Schmit, D. J., The Astrophysical Journal, 779, 156, doi:10.1088/0004-637X/779/2/156., M. Luna, J. Karpen, and D. Innes, 2013: Prominence mass supply and the cavity.
|Title:||Prominence mass supply and the cavity|
|Abstract:||A prevalent but untested paradigm is often used to describe the prominence-cavity system: the cavity is under-dense because it is evacuated by supplying mass to the condensed prominence. The thermal non-equilibrium (TNE) model of prominence formation offers a theoretical framework to predict the thermodynamic evolution of the prominence and the surrounding corona. We examine the evidence for a prominence-cavity connection by comparing the TNE model with diagnostics of dynamic extreme ultraviolet (EUV) emission surrounding the prominence, specifically prominence horns. Horns are correlated extensions of prominence plasma and coronal plasma which appear to connect the prominence and cavity. The TNE model predicts that large-scale brightenings will occur in the Solar Dynamics Observatory Atmospheric Imaging Assembly 171 Å bandpass near the prominence that are associated with the cooling phase of condensation formation. In our simulations, variations in the magnitude of footpoint heating lead to variations in the duration, spatial scale, and temporal offset between emission enhancements in the other EUV bandpasses. While these predictions match well a subset of the horn observations, the range of variations in the observed structures is not captured by the model. We discuss the implications of our one-dimensional loop simulations for the three-dimensional time-averaged equilibrium in the prominence and the cavity. Evidence suggests that horns are likely caused by condensing prominence plasma, but the larger question of whether this process produces a density-depleted cavity requires a more tightly constrained model of heating and better knowledge of the associated magnetic structure.|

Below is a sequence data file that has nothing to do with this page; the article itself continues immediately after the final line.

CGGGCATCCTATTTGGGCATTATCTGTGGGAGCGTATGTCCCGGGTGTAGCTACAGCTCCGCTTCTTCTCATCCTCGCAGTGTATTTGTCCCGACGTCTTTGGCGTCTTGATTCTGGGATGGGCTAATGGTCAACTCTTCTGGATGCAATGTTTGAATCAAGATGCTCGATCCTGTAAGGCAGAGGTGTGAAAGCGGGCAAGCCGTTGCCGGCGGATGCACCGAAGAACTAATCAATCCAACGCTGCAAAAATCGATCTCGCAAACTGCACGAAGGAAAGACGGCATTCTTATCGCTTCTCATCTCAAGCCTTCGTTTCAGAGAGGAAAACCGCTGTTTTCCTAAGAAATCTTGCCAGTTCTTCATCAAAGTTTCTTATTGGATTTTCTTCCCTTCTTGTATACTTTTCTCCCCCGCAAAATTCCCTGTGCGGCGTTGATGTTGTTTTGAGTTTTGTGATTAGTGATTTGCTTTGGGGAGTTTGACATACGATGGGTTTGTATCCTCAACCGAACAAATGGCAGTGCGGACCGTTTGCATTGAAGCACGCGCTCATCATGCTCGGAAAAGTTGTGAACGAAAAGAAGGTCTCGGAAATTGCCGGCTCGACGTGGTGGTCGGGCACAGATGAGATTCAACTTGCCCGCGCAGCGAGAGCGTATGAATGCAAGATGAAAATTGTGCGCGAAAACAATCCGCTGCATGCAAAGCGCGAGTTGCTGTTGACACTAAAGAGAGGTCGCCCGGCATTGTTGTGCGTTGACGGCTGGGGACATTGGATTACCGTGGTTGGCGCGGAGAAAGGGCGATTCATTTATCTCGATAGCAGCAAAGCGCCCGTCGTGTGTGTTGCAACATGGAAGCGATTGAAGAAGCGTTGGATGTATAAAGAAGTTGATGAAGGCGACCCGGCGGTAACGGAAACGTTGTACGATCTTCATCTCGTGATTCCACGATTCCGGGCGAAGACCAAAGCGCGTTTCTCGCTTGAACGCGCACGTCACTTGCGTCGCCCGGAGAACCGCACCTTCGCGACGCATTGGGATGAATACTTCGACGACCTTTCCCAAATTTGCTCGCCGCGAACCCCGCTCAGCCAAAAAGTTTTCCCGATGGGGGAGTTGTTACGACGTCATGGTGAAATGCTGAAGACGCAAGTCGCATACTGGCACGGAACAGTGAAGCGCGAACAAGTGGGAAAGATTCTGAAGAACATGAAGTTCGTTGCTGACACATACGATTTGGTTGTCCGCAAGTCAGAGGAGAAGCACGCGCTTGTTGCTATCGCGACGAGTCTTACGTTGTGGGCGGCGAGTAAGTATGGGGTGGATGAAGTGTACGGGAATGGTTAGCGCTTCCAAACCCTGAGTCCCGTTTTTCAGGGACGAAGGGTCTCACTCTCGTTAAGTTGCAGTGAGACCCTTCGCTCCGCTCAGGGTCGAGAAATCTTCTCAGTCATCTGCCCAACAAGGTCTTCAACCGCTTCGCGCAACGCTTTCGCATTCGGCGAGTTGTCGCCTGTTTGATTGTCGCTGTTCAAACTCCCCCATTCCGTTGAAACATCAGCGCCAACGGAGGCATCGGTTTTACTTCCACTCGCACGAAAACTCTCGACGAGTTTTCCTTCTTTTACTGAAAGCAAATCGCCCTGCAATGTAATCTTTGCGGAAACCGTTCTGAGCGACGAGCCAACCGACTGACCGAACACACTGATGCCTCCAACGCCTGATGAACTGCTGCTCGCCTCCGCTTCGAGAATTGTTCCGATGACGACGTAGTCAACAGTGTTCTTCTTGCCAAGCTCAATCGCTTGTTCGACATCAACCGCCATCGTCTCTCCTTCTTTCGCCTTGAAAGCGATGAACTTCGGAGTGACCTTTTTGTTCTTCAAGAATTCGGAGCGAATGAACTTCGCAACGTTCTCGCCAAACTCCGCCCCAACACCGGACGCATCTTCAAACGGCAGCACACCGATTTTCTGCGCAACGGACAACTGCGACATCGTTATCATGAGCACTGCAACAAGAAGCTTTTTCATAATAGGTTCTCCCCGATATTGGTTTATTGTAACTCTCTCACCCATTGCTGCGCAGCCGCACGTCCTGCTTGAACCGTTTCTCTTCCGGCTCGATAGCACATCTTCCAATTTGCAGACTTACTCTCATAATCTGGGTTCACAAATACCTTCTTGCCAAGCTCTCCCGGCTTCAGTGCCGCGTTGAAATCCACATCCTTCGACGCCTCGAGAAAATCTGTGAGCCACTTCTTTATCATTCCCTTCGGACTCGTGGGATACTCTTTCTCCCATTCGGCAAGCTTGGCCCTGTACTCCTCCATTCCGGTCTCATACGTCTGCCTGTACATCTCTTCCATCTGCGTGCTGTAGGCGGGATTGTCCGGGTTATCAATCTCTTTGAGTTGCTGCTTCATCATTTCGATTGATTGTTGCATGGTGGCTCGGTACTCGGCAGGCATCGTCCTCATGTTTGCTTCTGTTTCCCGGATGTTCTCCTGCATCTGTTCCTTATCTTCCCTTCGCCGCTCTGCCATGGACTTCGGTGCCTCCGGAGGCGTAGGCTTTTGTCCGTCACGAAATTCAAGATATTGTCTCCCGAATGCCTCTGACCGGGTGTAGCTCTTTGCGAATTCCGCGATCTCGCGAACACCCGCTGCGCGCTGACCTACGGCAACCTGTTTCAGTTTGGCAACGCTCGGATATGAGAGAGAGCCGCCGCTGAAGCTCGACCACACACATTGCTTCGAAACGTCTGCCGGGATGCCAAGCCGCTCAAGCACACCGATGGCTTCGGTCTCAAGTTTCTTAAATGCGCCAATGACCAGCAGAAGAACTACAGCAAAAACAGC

|Subject(s):||hydrodynamics, Sun: filaments, prominences|
|Copyright Information:||An edited version of this article was published by the Institute of Physics on behalf of the American Astronomical Society. Copyright 2013 the American Astronomical Society.|
|OpenSky citable URL:||ark:/85065/d73779mx|